Over the past three years, in a recovering economy, businesses have been busy creating new strategy to meet the demands of the 21st century.Baby boomers are retiring and Millennials are entering the workforce in droves. Expect some changes…. This new generation of workers has arrived………. with expectations not seen since the “women’s rights” movement of the 1960s and 70s. Your corporate culture will shift to a more versatile and flexible workplace as the Millennials and Post Millennials take their seat at the leadership table. What will it take to become, or remain, an “A Player?” According to a new survey released by Deloitte, The New Organization: Different by Design, The 2016 Global Human Capital Trends, there are 10 human capital trends companies will start to experience that will have immediate impact on how they recruit, train, promote and retain employees.The 10 trends ranked in order of importance
Keeping these 10 trends at the forefront of thought, CEOs and their managers can initiate a Change Management Plan that will help them bridge the gap between where they are and where they need to be to attract the best talent and capture the market-share of customers for their industry.
The Millennials – the workforce of today and tomorrowFirst, let’s take a look at the history of the US Workforce over the past 50 years.The Silent Generation has all but left the workplace, while the Boomers are making tough decisions whether to retire at social security age or keep working past retirement age. Within the next 10 years, most Boomers will be exiting the workplace in mass numbers. Unfortunately, the Boomers followed the “zero population” movement which resulted in one to two children households. That would have made the Gen X population very small except for the fact that the US government allowed large numbers of young people to enter the US as immigrants. That effort has lessened the impact of the zero population movement. However, you can still see the gap in population between 1965 and 1981. Essentially what the chart reveals is that the next ten years will serve as a beta-of-sorts for US employers to design a workplace that attracts and retains the Millennials, and prepares for the next wave of workers, the Post Millennials.According to The Deloitte Millennial Survey: Millennials, who are already emerging as leaders in technology and other industries and will comprise 75 percent of the global workforce by 2025, want to work for organizations that foster innovative thinking, develop their skills, and make a positive contribution to society. The study also reveals that Millennials believe businesses are not currently doing as much as they could to develop their leadership skills and that they need to nurture their future leaders, especially as they cannot count on them biding their time until senior positions arise.Changing The Workplace Culture…………. What should you do?In 2016, Millennials make up more than half of the workforce. According to the Global Human Capital Trends Deloitte Study, “they bring high expectations for a rewarding, purposeful work experience, constant learning and development opportunities, and dynamic career progress.”What that means is the workplace needs to cater to the demands that come along with this new group of workers.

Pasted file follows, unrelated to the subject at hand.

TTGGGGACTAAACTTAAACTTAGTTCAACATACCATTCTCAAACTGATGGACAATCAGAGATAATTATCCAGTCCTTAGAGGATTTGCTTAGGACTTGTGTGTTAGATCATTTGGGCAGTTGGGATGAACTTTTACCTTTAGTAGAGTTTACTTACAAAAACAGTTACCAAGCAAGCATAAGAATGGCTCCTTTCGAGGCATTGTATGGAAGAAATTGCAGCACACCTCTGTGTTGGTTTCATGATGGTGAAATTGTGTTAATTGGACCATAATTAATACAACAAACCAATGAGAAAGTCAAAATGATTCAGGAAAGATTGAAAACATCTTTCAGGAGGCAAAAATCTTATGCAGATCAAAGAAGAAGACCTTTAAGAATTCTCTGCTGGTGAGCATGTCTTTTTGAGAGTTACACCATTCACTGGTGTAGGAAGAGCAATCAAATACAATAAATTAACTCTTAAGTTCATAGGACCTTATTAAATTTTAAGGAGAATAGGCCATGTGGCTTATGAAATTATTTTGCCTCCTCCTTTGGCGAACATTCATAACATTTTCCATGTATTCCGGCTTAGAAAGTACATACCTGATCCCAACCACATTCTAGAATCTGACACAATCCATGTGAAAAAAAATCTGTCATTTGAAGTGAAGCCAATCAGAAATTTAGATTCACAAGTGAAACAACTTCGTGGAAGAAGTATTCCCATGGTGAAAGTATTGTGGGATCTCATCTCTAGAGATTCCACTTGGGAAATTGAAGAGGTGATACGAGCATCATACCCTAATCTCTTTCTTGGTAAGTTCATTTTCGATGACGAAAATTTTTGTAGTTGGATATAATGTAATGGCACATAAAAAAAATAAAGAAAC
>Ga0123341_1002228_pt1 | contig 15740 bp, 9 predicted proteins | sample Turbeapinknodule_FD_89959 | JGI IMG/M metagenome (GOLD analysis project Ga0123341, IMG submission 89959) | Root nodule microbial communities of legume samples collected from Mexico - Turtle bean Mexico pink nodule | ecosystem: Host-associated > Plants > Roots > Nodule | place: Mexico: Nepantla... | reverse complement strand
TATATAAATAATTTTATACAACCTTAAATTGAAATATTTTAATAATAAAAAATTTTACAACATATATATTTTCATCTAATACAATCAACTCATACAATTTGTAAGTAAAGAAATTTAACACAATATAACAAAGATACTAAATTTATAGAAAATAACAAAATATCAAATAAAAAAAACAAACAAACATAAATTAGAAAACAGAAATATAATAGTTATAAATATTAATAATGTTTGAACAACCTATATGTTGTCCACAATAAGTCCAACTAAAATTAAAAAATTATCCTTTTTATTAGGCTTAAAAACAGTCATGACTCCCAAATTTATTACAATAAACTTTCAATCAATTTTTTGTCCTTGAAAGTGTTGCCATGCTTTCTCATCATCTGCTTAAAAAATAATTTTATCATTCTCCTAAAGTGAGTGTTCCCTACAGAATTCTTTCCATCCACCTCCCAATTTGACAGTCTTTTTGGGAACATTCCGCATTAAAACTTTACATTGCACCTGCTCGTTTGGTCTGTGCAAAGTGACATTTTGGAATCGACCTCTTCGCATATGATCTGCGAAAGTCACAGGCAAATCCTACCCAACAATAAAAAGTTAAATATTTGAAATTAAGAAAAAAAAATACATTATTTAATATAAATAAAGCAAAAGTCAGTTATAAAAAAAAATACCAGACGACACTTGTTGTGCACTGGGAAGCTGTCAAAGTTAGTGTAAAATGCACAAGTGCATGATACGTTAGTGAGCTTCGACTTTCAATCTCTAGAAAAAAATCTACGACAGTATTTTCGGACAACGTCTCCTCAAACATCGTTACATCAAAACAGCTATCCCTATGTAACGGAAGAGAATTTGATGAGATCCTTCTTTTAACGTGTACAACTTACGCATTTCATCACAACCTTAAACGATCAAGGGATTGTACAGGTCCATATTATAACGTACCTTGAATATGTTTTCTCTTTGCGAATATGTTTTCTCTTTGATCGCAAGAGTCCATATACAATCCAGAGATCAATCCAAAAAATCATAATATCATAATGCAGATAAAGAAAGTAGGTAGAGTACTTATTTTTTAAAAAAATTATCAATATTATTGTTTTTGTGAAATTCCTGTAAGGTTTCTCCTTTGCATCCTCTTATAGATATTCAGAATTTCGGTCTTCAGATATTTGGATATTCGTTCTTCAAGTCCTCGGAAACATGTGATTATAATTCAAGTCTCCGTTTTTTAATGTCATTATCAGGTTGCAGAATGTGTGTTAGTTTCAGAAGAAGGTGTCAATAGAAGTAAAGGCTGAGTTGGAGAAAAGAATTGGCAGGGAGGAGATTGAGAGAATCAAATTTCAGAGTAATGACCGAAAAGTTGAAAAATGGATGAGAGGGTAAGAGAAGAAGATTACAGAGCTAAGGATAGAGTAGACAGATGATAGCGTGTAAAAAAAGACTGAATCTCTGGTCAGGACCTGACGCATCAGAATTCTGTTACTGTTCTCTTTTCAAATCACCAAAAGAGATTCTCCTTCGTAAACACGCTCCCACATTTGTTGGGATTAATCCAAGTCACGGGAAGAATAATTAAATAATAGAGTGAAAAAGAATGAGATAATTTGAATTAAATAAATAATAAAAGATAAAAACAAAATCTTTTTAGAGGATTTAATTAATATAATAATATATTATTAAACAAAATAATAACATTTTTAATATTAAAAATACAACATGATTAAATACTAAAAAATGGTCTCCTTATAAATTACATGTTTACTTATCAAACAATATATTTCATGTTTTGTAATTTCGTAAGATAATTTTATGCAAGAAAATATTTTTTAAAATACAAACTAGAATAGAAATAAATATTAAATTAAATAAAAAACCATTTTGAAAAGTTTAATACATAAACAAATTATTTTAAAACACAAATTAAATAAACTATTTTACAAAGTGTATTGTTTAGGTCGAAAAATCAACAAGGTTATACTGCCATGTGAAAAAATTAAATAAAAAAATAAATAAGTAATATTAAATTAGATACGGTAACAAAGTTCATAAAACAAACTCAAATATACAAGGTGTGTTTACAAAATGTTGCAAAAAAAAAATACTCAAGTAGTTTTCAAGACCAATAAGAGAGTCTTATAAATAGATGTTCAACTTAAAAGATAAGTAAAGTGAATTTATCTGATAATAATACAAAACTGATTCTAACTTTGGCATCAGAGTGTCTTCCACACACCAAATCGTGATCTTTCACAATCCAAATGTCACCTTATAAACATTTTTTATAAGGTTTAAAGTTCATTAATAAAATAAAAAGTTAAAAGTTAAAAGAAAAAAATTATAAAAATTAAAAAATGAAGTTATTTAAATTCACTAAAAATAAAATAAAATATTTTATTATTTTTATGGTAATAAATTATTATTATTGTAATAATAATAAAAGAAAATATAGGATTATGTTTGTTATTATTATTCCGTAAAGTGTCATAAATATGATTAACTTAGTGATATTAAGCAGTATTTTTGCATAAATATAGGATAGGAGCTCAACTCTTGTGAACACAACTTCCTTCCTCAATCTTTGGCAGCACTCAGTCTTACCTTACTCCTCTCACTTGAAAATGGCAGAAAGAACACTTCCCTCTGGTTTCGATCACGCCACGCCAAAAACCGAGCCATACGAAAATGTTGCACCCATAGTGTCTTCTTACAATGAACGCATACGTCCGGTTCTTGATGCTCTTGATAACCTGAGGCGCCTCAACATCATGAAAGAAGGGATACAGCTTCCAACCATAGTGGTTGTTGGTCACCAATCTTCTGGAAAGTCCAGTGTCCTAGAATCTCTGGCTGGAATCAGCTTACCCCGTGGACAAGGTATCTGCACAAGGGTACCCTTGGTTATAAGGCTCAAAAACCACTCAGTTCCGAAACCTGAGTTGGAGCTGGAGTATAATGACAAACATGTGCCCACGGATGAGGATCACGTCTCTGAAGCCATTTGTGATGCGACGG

Millennials are placing huge emphasis on the use of digital technology. They have grown up in the height of the digital movement. They are ready for “everything technology” the day they enter the workplace.
They want promotional opportunities - the old term “promote from within” is alive and well with the Millennials.
Millennials want to know their purpose. This necessitates companies to look at their current mission and vision statements and start sharing the corporate goals with their employees.
Millennials look for recognition of a job well done. This requires goal setting and performance tied to things that make a difference; performance that is tied to overall company success.
Peter Nanterme, CEO and 32-year veteran of Accenture, recently offered this comment, “And for the millennium generation, it’s not the way they want to be recognized, the way they want to be measured. If you put this new generation in the box of the performance management we’ve used the last 30 years, you lose them. We’re done with the famous annual performance review, where once a year I’m going to share with you what I think about you. That doesn’t make any sense.”How is Your Company Measuring Performance?There have been many articles written about throwing out “the old way of performance management.” But does that mean to stop telling employees what it takes to be successful? I think we’re all in agreement that employees in general want to know what is expected of them…how their goals fit into the the bigger picture of corporate success…… and how they will be recognized and rewarded for meeting or exceeding performance objectives.Yes, the old ways of performance management are broken. But this new generation, and generations to come, want their performance measured frequently and digitally. They want coaches and mentors to provide frequent and meaningful feedback. And, they want their goals to be aligned with corporate goals. They need to make a difference.When an organization can track every contribution back to the larger mission, that’s alignment; and its effect on employee morale and productivity is the common denominator between some of the world’s most successful organizations. Visit www.kpisoft.com for more information and learn how you can reinvent your corporate strategy to attract, measure, reward and retain your talent……………... all while boosting your profits.